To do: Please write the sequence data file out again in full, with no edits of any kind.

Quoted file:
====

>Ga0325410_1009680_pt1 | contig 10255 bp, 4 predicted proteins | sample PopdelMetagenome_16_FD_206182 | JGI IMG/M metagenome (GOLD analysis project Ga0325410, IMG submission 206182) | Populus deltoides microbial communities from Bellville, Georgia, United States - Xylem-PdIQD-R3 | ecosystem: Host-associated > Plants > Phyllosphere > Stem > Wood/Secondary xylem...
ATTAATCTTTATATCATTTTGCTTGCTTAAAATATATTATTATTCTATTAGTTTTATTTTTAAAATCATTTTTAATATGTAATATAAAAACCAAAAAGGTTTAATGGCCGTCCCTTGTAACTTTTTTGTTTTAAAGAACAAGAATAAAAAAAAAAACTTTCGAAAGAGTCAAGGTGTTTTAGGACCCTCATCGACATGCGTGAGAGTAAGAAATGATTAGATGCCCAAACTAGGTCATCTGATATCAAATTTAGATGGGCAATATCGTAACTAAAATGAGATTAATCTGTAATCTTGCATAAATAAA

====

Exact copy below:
>Ga0325410_1009680_pt1 | contig 10255 bp, 4 predicted proteins | sample PopdelMetagenome_16_FD_206182 | JGI IMG/M metagenome (GOLD analysis project Ga0325410, IMG submission 206182) | Populus deltoides microbial communities from Bellville, Georgia, United States - Xylem-PdIQD-R3 | ecosystem: Host-associated > Plants > Phyllosphere > Stem > Wood/Secondary xylem...
ATTAATCTTTATATCATTTTGCTTGCTTAAAATATATTATTATTCTATTAGTTTTATTTTTAAAATCATTTTTAATATGTAATATAAAAACCAAAAAGGTTTAATGGCCGTCCCTTGTAACTTTTTTGTTTTAAAGAACAAGAATAAAAAAAAAAACTTTCGAAAGAGTCAAGGTGTTTTAGGACCCTCATCGACATGCGTGAGAGTAAGAAATGATTAGATGCCCAAACTAGGTCATCTGATATCAAATTTAGATGGGCAATATCGTAACTAAAATGAGATTAATCTGTAATCTTGCATAAATAAA